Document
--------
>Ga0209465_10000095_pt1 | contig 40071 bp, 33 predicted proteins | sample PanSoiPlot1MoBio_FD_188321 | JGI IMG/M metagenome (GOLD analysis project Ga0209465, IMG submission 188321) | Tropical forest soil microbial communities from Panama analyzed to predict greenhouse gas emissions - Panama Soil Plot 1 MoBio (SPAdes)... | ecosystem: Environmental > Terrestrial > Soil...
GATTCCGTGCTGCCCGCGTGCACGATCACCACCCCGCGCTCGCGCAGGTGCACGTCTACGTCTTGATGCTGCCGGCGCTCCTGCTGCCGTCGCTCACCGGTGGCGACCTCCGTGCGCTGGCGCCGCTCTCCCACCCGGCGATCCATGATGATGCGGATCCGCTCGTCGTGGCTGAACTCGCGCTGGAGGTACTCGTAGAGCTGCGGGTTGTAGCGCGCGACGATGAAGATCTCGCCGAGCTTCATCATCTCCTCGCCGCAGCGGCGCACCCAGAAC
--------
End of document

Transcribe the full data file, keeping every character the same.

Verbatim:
>Ga0209465_10000095_pt1 | contig 40071 bp, 33 predicted proteins | sample PanSoiPlot1MoBio_FD_188321 | JGI IMG/M metagenome (GOLD analysis project Ga0209465, IMG submission 188321) | Tropical forest soil microbial communities from Panama analyzed to predict greenhouse gas emissions - Panama Soil Plot 1 MoBio (SPAdes)... | ecosystem: Environmental > Terrestrial > Soil...
GATTCCGTGCTGCCCGCGTGCACGATCACCACCCCGCGCTCGCGCAGGTGCACGTCTACGTCTTGATGCTGCCGGCGCTCCTGCTGCCGTCGCTCACCGGTGGCGACCTCCGTGCGCTGGCGCCGCTCTCCCACCCGGCGATCCATGATGATGCGGATCCGCTCGTCGTGGCTGAACTCGCGCTGGAGGTACTCGTAGAGCTGCGGGTTGTAGCGCGCGACGATGAAGATCTCGCCGAGCTTCATCATCTCCTCGCCGCAGCGGCGCACCCAGAAC